If the mom gets so depressed that she’s unable to care for the child, that decreases the amount that the child will be fed and decreases the general care and bonding of the child. So it can have detrimental affects nutritionally as well as the way the child and the mother interact.
Dr. Pooja Prasad, a board-certified pediatrician passionate about treating mental illness and developmental delays in children, sees the effects of PPD in her office, too.
Sometimes these moms are just so overwhelmed with their own emotions that there’s not as much attention given to the infant. I’ve seen anything from babies getting underfed to babies actually getting overfed; the mom doesn’t want to hear them cry so they give them a bottle. The other thing is just that bond is really hard to get established—a lot of times moms just don’t feel like they have a connection to this baby. That can have long-lasting effects as well for the infant.
All those adverse affects of PPD mean that your pediatrician should actually care a lot about your mental health—for the sake of your baby’s well being. The AAP so strongly recommends screening for postpartum depression because “the well-being of the infant is inextricably linked to the mother-infant [relationship].” In other words, your health is intimately tied to the health and development of your baby. You are a critical component of your baby’s life, and that means your pediatrician is interested in how you’re doing.
As for privacy concerns, your pediatrician knows you aren’t their patient and they don’t intend to treat you for postpartum depression. The screening is only a catalyst meant to reveal potential problems and start a conversation.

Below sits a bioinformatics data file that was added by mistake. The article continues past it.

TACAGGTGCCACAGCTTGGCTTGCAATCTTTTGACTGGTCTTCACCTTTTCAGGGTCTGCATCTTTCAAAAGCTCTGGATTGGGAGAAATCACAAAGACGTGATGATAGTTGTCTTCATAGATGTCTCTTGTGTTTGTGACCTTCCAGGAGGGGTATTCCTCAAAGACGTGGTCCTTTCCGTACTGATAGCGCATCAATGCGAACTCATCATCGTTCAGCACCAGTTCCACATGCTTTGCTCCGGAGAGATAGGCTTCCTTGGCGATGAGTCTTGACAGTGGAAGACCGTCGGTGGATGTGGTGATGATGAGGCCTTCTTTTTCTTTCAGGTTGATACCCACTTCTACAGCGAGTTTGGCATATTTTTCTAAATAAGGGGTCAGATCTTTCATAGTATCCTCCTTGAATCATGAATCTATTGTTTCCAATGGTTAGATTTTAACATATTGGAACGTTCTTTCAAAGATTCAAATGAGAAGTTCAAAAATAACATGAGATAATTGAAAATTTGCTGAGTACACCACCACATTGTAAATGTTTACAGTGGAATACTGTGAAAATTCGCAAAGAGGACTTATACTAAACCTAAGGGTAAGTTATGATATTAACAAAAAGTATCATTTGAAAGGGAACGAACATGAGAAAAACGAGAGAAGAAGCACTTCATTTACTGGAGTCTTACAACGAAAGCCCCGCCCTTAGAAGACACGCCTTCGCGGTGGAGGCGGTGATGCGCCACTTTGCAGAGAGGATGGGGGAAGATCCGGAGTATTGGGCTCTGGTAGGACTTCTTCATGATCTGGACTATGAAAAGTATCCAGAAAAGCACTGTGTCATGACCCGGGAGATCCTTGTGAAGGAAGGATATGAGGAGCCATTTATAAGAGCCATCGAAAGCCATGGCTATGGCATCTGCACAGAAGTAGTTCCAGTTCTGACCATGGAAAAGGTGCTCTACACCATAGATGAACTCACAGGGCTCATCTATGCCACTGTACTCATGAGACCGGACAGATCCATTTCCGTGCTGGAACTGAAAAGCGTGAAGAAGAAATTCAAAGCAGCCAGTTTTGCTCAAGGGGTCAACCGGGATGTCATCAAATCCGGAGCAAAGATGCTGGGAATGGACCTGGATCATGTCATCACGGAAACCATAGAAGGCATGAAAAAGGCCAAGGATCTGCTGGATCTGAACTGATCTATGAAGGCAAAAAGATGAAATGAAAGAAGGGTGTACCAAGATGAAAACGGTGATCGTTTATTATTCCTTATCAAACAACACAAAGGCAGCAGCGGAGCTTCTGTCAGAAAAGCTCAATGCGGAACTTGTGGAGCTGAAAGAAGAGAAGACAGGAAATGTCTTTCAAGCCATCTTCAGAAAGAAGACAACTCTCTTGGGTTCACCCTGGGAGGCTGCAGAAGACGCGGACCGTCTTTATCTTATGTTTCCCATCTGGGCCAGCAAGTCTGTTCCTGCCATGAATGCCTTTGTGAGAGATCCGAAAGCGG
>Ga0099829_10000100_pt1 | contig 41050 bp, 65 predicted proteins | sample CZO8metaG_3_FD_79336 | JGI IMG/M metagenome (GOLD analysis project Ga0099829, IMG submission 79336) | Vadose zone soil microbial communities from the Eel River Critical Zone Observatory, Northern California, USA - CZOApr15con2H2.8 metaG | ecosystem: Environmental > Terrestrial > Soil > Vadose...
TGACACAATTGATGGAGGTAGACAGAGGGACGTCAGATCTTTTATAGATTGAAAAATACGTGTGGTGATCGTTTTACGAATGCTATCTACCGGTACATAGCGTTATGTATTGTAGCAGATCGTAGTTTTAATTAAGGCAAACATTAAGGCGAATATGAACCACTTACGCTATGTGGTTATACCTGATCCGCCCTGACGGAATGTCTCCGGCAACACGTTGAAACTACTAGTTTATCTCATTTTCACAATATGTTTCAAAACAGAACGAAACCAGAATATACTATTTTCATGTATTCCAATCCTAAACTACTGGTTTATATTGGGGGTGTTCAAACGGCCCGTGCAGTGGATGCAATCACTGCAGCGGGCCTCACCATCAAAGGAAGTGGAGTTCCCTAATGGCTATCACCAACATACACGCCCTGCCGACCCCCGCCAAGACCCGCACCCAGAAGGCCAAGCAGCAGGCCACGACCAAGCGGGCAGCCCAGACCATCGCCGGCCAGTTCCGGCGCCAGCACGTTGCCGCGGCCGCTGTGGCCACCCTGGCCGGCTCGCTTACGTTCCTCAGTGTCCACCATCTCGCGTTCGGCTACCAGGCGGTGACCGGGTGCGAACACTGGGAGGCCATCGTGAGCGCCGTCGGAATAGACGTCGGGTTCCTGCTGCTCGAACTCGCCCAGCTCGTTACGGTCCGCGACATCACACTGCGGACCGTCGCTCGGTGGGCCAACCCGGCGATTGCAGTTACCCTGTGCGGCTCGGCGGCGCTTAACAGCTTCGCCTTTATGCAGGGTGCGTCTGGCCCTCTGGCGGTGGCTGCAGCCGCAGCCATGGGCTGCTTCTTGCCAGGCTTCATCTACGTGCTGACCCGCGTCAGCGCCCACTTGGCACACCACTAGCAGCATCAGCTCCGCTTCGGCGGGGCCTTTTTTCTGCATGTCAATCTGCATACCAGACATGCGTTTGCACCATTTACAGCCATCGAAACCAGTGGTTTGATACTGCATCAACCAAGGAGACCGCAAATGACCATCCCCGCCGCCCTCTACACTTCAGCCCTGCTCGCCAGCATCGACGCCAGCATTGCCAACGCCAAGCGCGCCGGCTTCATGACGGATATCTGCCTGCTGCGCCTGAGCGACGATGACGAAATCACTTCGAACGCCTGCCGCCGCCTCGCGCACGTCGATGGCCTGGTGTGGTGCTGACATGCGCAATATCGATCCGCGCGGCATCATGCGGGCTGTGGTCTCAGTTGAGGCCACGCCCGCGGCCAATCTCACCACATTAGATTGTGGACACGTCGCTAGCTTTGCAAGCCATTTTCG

So What Happens If A Screen Is Positive? Will the Pediatrician Call CPS and Have Your Baby Taken Away?
Sometimes moms worry that opening up about suffering from PPD will get their baby taken away from them. We hear stories about women whose depression drove them to harm their babies and we think our pediatrician will fear for our child’s life. Dr. Prasad says that situation is exceptionally rare.
CPS is only something that’s done in very, very extreme cases, and that’s not something that we do very easily. It’s generally the furthest thing from our mind.
So what is on your pediatrician’s mind?
AAP guidelines give steps for pediatricians to take if a PPD screen comes back positive: demystification, referrals and resources, and follow up.